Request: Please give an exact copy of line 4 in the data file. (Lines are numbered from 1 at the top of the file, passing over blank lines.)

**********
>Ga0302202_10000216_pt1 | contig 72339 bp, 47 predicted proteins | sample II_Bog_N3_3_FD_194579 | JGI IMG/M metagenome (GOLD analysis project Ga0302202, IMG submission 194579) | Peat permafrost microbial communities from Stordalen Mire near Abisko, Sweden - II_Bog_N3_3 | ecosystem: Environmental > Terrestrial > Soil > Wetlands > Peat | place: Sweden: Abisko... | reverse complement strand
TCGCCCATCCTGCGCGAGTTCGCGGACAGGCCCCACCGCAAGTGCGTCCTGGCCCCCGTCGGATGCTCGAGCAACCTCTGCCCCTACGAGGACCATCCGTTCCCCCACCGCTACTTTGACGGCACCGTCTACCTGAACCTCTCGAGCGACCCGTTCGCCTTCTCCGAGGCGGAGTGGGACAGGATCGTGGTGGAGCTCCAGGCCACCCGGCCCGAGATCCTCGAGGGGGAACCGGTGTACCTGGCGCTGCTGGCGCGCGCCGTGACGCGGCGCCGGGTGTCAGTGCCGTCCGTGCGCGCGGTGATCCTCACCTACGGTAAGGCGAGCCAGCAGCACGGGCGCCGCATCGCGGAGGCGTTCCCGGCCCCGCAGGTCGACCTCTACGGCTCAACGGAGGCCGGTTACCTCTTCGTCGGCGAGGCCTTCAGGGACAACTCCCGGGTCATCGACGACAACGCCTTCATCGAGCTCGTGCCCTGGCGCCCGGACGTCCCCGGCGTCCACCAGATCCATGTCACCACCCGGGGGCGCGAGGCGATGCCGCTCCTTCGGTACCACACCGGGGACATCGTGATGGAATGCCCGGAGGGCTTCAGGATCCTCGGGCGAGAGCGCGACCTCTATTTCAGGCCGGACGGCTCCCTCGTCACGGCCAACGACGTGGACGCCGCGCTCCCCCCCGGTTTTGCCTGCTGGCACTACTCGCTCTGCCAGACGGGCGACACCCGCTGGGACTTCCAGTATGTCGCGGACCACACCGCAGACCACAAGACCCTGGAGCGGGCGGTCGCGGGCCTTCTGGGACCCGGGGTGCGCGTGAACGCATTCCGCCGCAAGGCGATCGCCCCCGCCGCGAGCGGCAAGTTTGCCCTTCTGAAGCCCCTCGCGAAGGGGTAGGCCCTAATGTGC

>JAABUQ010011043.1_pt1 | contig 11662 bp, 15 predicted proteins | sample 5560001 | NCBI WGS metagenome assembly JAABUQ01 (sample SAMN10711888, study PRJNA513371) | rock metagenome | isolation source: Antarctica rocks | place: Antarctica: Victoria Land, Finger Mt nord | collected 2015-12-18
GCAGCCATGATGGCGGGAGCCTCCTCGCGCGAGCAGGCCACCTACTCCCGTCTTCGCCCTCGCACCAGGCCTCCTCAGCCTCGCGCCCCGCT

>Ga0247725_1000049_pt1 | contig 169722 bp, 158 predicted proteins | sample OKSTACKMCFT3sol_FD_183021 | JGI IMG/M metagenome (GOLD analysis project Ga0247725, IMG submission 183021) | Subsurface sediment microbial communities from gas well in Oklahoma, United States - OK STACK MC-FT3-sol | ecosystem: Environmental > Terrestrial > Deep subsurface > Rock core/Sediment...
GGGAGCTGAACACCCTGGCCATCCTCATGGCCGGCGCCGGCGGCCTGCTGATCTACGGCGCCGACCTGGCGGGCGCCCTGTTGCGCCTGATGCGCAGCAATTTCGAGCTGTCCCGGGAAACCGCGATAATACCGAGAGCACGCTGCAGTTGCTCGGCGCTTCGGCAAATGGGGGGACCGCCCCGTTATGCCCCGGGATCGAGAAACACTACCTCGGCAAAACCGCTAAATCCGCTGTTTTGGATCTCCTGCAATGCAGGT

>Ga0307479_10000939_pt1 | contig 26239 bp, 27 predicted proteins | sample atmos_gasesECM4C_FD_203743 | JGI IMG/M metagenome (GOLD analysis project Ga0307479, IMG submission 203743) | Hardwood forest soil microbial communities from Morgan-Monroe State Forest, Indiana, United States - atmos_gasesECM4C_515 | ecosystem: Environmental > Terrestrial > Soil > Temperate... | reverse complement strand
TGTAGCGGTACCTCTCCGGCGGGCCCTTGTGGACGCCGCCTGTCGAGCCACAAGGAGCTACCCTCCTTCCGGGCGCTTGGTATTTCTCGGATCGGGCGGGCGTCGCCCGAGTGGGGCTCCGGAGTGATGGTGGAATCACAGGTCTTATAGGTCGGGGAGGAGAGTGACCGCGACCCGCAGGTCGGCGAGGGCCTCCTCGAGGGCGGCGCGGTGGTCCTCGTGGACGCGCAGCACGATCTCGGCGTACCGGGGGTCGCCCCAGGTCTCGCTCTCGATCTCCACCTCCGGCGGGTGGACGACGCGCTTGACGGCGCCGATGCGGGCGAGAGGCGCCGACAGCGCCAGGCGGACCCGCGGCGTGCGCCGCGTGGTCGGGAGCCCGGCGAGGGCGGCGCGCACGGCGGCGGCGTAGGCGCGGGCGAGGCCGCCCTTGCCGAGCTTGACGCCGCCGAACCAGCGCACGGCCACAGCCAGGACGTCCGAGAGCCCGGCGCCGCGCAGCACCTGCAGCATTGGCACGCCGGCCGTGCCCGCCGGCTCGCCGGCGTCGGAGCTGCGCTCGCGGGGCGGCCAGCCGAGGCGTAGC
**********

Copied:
GCAGCCATGATGGCGGGAGCCTCCTCGCGCGAGCAGGCCACCTACTCCCGTCTTCGCCCTCGCACCAGGCCTCCTCAGCCTCGCGCCCCGCT